NREL Evaluating Performance of Frito Lay Electric Trucks

MAY 7 2014 BY MARK KANE 2

Smith Newton

Smith Newton

National Renewable Energy Laboratory’s (NREL) Fleet Test and Evaluation Team for a few years now has been conducting performance evaluations of electric and plug-in hybrid electric drive systems in medium-duty trucks operated by fleets.

Besides the NREL’s first program, launched in 2011, on Smith and Navistar vehicles (documented here) there is a new program on Frito-Lay Electric Delivery Truck Evaluation.

This one was launched in late 2013, will take 12-months and is focused on 10 medium-duty electric vehicles and 10 comparable conventional diesel vehicles operated by Frito-Lay North America in the Seattle, Washington, area.

“The on-road portion of this 12-month evaluation, launched in 2013, focuses on collecting and analyzing vehicle performance data such as fuel economy and maintenance costs.”

“NREL is also analyzing charging data to support total cost of ownership estimations and investigations into smart charging opportunities. Smart charging takes into consideration a variety of factors—off-peak timing, driving range requirements, and other facility or utility needs—to minimize the direct and indirect costs of vehicle charging.”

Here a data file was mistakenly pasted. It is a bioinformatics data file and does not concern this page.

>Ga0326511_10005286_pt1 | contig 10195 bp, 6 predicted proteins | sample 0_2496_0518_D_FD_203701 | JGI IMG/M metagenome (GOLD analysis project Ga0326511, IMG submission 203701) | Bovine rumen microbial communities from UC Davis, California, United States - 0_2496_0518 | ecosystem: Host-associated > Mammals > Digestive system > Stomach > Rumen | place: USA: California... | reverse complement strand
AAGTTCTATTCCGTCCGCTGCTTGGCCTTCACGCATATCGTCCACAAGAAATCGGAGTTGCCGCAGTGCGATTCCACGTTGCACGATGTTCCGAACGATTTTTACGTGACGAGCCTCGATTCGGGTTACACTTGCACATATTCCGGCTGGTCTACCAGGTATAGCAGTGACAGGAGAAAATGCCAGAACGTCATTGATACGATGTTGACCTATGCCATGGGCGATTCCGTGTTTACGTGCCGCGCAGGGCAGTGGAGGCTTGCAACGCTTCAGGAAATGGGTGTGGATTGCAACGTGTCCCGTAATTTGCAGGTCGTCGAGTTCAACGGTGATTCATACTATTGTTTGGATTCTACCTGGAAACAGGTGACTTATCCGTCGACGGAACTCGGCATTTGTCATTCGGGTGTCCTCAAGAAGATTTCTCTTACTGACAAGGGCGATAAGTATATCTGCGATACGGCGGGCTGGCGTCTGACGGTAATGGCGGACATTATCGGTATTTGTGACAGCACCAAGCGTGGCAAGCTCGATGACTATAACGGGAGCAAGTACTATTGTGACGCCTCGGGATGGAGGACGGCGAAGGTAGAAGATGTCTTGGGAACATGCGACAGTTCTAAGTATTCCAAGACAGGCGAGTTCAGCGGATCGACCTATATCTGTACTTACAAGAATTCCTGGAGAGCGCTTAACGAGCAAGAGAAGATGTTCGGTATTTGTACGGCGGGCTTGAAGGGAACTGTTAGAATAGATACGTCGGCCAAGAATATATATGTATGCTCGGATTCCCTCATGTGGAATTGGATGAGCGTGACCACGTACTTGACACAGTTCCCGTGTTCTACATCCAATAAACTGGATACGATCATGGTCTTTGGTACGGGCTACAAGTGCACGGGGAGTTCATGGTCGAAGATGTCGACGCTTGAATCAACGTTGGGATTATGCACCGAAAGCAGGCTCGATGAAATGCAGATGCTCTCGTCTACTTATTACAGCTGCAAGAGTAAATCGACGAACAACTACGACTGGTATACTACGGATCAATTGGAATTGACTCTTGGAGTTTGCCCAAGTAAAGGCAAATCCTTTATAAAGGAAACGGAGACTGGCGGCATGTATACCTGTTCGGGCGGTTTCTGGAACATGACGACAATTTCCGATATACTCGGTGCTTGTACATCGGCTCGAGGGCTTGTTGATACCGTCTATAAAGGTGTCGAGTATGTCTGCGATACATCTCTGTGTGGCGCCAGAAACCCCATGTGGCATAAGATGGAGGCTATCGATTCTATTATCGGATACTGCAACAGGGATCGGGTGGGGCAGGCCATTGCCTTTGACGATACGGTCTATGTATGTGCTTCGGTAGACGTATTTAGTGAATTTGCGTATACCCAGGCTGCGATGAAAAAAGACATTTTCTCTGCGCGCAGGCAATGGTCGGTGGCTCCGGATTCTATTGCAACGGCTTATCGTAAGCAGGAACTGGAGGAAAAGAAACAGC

Project Startup: Evaluating the Performance of Frito Lay’s Electric Delivery Trucks

Project Startup: Evaluating the Performance of Frito Lay’s Electric Delivery Trucks

Cumulative results from the first test of 259 Smith Newton Vehicle (attached below) compliment the previous report.

For example, we see 3,383,760 kWh used for 1,841,959 miles, which mean 1.84 kWh per mile.

Sadly, Smith Electric Vehicles suspended production and Navistar EVs, after the collapse of UK’s Modec, aren’t produced any more.

Smith Newton Vehicle Performance Evaluation – Cumulative

Smith Newton Vehicle Performance Evaluation – Cumulative

Source: NREL via Green Car Congress

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2 Comments on "NREL Evaluating Performance of Frito Lay Electric Trucks"

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Let the chips fall where they may!

How did the Average Daily Maximum Driving Speed of 51.6mph end up being larger than the Top Electric Speed of 50mph?

Do you have the data from the Diesel trucks so we can compare?